Terrible video game consoles are great. The Coolbaby RS-20 provided hours of entertainment and equally delightful disappointment. The RS-83 was worse. But maybe the very worst so far is the PXP3 – a little pseudo-PSP that has so much potential, and lives up to none of it. But, a caveat: your mileage may vary!
I wanted to suffer through roughly 150 games of varying quality. I dreamed of digging though piles of digital trash to find some of the worst games on the planet. Suffering through plug-and-play shovelware beats slogging through Red Dead Conversation 2 any day. Seriously, do they ever stop talking?
Either I’d get some really crappy 16-bit games, or have a little device on which I could put a million great games, as advertised. This does neither. Certain kinds of extremes have a place in a collection; this belongs nowhere. It’s terrible for all of the wrong reasons; it does nothing. It is neither weird enough to be cool, or cool enough to be a weird anomaly for $14.
The PXP3 has a ton of mostly positive reviews online, and they all say the same thing: it usually has about 150 games, it feels solid enough, and it has a great screen and an A/V out port. But here’s the weird thing: because so many factories crank out this cheap and well-reviewed system, you’ll probably never buy the same one twice. People report getting a different assortment of games on their units, depending on where and when they were purchased; some eBay listings for this even admit that it’s a random assortment of games that they cannot guarantee. Unfortunately, the one I bought from wonder.tech on eBay is about 1/5th of a system, backed up by a whole lot of empty promises, and was part of a really bad batch of PXP3s.
Even though this PXP3 is listed as having about 150 placeholder games that you can customize with better ones using the methods of your choice, there’s just no way to do it. After trying to pull up the PXP’s drive on multiple computers, using multiple programs to dig into it, it just wasn’t possible to access or change any info of any kind via the included USB cable. And the 20 games that the system did include were punctuated with terrible ports. But wait, it gets dumber.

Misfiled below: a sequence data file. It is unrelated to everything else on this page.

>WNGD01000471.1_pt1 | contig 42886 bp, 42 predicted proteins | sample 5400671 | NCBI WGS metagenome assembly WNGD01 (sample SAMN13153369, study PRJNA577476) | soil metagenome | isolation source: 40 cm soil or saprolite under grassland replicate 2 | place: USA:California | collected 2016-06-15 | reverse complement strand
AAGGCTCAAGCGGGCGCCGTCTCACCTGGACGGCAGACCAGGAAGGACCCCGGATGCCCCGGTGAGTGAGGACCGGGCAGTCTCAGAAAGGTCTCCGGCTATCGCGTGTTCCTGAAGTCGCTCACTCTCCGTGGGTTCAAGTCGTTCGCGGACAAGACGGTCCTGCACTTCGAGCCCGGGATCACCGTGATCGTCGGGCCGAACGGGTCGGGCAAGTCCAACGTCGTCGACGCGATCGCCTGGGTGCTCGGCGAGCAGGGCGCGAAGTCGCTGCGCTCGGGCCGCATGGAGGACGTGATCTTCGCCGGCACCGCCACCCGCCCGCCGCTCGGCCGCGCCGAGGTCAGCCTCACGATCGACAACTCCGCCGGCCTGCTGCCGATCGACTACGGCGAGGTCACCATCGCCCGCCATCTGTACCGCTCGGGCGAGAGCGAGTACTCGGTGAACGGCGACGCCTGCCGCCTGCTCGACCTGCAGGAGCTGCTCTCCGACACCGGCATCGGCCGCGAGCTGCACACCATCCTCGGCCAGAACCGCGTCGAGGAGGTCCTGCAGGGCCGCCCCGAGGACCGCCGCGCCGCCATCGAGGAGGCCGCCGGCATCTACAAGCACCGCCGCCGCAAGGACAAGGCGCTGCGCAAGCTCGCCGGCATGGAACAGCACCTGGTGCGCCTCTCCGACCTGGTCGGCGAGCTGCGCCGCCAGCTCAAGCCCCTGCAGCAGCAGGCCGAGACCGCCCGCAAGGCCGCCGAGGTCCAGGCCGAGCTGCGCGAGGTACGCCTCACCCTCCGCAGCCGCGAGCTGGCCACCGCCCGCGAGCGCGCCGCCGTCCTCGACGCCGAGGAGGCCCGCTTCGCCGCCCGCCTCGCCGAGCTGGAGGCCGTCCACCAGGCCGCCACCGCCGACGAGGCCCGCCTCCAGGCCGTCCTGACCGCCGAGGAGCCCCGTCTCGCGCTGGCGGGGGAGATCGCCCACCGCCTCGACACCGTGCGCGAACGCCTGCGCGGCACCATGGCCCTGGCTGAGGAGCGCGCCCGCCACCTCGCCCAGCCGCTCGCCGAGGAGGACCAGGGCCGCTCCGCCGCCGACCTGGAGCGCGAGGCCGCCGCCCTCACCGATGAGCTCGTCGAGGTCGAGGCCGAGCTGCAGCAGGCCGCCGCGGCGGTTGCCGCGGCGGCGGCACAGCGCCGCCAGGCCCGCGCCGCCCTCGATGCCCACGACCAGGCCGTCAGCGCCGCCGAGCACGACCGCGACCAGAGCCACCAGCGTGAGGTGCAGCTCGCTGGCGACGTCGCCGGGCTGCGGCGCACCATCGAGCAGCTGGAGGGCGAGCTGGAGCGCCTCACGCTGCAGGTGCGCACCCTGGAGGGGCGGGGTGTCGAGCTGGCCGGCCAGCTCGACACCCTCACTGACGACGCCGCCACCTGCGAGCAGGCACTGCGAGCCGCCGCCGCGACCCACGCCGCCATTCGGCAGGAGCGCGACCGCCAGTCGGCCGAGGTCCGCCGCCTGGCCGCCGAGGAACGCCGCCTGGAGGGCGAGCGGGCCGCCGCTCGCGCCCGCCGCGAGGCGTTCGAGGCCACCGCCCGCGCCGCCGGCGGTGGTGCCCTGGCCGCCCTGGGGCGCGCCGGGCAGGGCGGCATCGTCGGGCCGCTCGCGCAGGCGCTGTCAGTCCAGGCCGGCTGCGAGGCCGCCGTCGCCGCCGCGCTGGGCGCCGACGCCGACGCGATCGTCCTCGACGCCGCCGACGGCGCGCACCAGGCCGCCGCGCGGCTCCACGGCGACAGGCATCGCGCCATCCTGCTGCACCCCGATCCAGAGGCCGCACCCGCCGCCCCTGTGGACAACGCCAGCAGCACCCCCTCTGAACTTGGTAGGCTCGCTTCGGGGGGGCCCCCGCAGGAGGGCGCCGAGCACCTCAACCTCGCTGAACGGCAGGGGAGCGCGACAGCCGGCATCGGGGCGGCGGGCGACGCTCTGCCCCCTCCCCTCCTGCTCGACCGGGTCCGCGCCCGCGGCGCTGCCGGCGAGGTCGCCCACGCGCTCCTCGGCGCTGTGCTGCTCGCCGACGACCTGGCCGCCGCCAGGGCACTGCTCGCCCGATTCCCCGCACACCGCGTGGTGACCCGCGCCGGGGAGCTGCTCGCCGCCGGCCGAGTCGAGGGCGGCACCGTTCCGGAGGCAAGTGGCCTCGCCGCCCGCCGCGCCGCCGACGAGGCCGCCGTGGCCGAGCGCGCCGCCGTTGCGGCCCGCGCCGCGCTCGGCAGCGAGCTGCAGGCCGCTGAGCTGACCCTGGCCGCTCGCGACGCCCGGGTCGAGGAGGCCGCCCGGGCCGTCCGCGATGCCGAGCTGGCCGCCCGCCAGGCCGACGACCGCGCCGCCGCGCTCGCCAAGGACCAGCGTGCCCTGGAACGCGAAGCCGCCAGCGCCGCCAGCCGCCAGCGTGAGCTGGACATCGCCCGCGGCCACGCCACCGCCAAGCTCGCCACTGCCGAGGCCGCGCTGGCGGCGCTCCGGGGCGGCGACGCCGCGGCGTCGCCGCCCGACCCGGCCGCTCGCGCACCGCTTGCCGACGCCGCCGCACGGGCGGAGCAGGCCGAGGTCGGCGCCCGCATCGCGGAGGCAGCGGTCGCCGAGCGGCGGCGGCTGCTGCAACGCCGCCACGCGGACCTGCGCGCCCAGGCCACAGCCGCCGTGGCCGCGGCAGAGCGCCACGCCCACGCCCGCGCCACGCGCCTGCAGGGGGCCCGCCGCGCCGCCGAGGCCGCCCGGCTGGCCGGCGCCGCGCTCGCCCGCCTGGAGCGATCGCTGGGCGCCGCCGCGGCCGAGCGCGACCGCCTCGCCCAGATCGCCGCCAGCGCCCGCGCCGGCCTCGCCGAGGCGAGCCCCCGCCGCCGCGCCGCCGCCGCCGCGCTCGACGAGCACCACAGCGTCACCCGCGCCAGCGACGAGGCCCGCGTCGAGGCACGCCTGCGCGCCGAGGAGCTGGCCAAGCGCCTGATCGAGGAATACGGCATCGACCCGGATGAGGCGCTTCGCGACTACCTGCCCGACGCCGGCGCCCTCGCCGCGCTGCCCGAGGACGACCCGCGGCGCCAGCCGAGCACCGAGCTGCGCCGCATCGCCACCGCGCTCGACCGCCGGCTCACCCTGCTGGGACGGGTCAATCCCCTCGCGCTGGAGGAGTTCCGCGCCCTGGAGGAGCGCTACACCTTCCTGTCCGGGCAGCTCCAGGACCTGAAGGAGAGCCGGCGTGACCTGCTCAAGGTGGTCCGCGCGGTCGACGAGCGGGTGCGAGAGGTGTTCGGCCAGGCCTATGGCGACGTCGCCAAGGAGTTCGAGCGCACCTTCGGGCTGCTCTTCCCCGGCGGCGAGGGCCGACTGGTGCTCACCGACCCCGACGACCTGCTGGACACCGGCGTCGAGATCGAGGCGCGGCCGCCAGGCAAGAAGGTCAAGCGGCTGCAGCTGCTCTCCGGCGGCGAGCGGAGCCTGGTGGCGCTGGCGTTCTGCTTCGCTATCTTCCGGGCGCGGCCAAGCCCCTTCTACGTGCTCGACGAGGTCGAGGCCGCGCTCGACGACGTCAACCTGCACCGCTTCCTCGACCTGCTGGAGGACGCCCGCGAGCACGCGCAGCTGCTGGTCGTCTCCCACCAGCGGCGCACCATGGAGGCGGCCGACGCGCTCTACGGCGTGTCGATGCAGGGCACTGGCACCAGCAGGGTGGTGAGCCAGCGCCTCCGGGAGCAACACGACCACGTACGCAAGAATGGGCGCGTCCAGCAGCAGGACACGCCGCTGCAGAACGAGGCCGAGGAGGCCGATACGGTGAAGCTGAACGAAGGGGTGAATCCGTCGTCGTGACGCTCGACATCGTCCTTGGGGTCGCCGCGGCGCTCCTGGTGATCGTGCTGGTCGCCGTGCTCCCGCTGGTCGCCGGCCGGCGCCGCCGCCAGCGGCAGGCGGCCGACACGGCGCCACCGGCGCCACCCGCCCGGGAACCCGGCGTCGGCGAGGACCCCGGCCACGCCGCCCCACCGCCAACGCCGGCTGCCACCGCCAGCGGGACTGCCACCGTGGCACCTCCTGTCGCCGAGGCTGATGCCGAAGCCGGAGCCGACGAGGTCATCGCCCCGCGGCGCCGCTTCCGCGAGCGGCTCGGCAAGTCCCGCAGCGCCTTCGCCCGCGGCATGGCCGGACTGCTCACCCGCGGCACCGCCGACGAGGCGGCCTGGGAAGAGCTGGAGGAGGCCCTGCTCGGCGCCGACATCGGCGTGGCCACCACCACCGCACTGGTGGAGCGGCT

Two additional carts that promise thousands more games aren’t actually game carts at all: they’re cart-shaped plug-ins that have no memory of their own, but just open up another portion of the device’s hard drive, with another repetitive ROM dump of about 12 games, repeated literally almost a million times. Nobody could reasonably expect 888888 games on a cart, but only 12? Go eat a nail, PXP3. Because these carts have almost nothing in them, you can’t even use them as storage devices. This could probably be a cool little system, but the gross game selection and intentional misdirection here is pretty obviously a giant error. PXP3, I hate you.
So, what DOES the system include? By way of introduction to the very small hell you’re about to enter, the first game is called Super Mario Bros. 2. Except it’s not; it’s a port of Super Mario Bros. All-Stars, but with broken controls. This is normally the part where I’d pop in a video of the gameplay, except the A/V out port of the system, I’ve discovered, is just an empty hole that goes nowhere, much like my soul.
Sonic 2 is there, but with a pretty bad screen flicker. Teenage Mutant Ninja Turtles 3? Perfect. It’s all a terrible mystery that’s not worth solving.
So this is an exercise in disappointment, wherein I set out to be disappointed, and ended up even more disappointed than I’d planned. Maybe that makes this an amazing success; the last few handheld bootleg systems were surprisingly okay, setting up some moderate expectations as to what one of these should provide a player. Maybe this is the apex of the experience; what can you expect for 14 bucks? Overall, the answer is ‘more than this’. At 50 cents a game, which most people already have or would otherwise just get for free, the value is nonexistent. Except when you can go online and write about it and run ads against your angry and disappointed screeds.
The verdict? I’m sending this back and buying a different one from another seller. The mission into madness must continue.
C. David is a writer and artist living in the Hudson Valley, NY. He loves pinball, Wazmo Nariz, Rem Lezar, MODOK, pogs, Ultra Monsters, 80s horror, and is secretly very enthusiastic about everything else not listed here.